I’m not one for lots of woo-woo. I don’t believe the universe delivers. I don’t think things happen for a reason. I make things happen… or not.
On this blog, I’ve shared my feelings on fear and failure—how I experience it and how I react to it. There’s been a great response, and it is heartwarming to know I’m not alone.
But at various times in the year, I deliberately start to turn the mood around.
In truth, I’m a pretty happy and chilled out person. I try and see the best in people and find the silver lining to every challenging situation.
I’m intrigued by the idea of happiness. I think that aspiring to 100% happiness 100% of the time is foolish. But more contentment – being happy with your now – and more joy is entirely possible.
I call it Project Happy.
I really mean Project Contentment that’s not half as catchy.
What is my happy?
There are usually some really big things on the list, such as spending carefree time with my family, the love of my super adorable and excitable dog, reading, great weather, nice smells, surprises, having time to do nothing … the list goes on.
I realise that underlying many of the things that make me happy is having time to enjoy them.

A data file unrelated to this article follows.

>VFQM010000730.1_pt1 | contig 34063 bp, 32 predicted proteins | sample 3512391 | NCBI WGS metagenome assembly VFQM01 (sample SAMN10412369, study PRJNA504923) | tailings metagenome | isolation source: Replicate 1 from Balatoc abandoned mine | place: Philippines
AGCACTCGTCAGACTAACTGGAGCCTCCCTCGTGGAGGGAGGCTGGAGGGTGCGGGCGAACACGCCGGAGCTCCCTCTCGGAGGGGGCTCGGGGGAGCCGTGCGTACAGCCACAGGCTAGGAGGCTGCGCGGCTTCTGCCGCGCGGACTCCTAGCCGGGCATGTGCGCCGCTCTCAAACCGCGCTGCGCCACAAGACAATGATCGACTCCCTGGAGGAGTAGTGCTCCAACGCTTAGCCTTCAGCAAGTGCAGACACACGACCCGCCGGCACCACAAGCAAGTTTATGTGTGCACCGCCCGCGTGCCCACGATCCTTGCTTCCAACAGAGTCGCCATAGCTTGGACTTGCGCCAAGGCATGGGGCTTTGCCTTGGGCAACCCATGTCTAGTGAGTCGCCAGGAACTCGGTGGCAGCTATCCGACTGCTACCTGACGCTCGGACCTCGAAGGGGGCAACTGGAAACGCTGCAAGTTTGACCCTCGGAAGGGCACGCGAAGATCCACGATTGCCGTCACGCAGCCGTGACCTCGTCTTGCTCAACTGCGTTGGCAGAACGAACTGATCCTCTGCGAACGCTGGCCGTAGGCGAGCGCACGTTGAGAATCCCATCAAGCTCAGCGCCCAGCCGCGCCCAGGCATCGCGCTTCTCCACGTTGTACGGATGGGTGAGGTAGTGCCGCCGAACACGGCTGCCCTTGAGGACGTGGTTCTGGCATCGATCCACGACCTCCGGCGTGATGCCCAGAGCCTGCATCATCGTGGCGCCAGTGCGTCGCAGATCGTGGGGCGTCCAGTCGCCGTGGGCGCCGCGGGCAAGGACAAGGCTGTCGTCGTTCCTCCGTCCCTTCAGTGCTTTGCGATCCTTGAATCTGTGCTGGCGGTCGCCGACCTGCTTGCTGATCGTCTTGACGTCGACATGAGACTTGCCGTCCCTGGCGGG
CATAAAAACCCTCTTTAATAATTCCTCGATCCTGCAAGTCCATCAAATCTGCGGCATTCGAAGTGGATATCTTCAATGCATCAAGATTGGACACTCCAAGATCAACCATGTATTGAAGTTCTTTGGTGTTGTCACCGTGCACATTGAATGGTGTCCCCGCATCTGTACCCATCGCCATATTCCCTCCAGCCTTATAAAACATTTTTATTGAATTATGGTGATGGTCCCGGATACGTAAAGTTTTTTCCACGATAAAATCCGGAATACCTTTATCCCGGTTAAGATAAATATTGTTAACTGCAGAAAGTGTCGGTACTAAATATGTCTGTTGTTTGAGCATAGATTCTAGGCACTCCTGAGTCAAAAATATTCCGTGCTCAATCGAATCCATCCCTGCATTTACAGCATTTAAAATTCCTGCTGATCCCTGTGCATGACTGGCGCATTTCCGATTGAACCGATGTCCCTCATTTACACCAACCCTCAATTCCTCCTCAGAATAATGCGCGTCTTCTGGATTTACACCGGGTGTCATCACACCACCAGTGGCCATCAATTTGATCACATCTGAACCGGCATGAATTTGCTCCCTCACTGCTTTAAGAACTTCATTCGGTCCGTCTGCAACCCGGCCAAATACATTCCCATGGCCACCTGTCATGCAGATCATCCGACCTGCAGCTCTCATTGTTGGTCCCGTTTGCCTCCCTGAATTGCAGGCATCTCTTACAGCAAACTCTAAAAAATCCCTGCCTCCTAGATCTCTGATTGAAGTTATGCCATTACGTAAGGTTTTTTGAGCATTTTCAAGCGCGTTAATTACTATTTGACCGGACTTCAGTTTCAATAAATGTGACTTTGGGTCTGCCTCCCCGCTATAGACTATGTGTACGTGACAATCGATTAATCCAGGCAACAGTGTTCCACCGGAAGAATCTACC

I’m constantly trying to carve out time for my business around my family. I struggle to balance them let alone carve out time for myself. I often over-book myself and it leads to a situation where work fills my brain.
Is time management the secret to happiness?
I know that I don’t need to find more time for enjoyment; I need to make the time I have, count for more.
I think mindfulness and focus are the keys to my contentment. When I’m present in each moment, I can more easily find its joy.
If I can find my happy, moment by moment, that equals one big happy!
How I’m working on my happy
I asked my buddies on social media how they work on their happy, and I got a whole range of answers, ranging from wine and exercise to not sweating the small stuff and disconnecting from technology.
Appreciating what you have was a big one.
Here are some of the ways I’m looking after my own well-being so that my happiness will flower, moment by moment.
Stopping the tech chatter
Sometimes my brain feels like an outboard motor running at top speed. I get up, and I’m reaching for my phone to check my to-do list. Are there any new emails? Social media updates? Any crisis that is going to blow my day out of the water?
I’m a copywriter, not a doctor. There is never a crisis so important that I need to read about it before I’m even properly awake.
Notifications from technology can feel a bit like this:
So why is checking my phone the first thing I do every day?
When I didn’t have a smartphone for a month, I loved it (eventually). I wasn’t notified every time there was a new e-mail or update, and I survived. In fact, I felt much more relaxed. Once I got a new smartphone, I slowly backslid into Notificationland, and the outboard motor feeling was back.